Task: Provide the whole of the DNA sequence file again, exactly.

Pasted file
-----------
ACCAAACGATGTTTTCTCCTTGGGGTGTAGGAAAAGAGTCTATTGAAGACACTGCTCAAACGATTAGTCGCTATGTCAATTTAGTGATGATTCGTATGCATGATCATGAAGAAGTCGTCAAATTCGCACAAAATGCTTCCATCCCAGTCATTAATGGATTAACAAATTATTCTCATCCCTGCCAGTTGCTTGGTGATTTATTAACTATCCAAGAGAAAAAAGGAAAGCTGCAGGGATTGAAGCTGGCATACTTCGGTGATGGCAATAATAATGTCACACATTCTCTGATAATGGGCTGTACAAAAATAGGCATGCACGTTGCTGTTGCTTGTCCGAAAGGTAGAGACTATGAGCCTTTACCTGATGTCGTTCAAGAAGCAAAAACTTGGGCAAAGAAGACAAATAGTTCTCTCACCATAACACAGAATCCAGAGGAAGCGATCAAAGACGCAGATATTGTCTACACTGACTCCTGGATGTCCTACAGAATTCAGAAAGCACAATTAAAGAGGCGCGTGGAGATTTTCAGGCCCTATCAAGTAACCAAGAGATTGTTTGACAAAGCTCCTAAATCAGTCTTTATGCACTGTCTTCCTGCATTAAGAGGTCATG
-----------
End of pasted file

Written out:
ACCAAACGATGTTTTCTCCTTGGGGTGTAGGAAAAGAGTCTATTGAAGACACTGCTCAAACGATTAGTCGCTATGTCAATTTAGTGATGATTCGTATGCATGATCATGAAGAAGTCGTCAAATTCGCACAAAATGCTTCCATCCCAGTCATTAATGGATTAACAAATTATTCTCATCCCTGCCAGTTGCTTGGTGATTTATTAACTATCCAAGAGAAAAAAGGAAAGCTGCAGGGATTGAAGCTGGCATACTTCGGTGATGGCAATAATAATGTCACACATTCTCTGATAATGGGCTGTACAAAAATAGGCATGCACGTTGCTGTTGCTTGTCCGAAAGGTAGAGACTATGAGCCTTTACCTGATGTCGTTCAAGAAGCAAAAACTTGGGCAAAGAAGACAAATAGTTCTCTCACCATAACACAGAATCCAGAGGAAGCGATCAAAGACGCAGATATTGTCTACACTGACTCCTGGATGTCCTACAGAATTCAGAAAGCACAATTAAAGAGGCGCGTGGAGATTTTCAGGCCCTATCAAGTAACCAAGAGATTGTTTGACAAAGCTCCTAAATCAGTCTTTATGCACTGTCTTCCTGCATTAAGAGGTCATG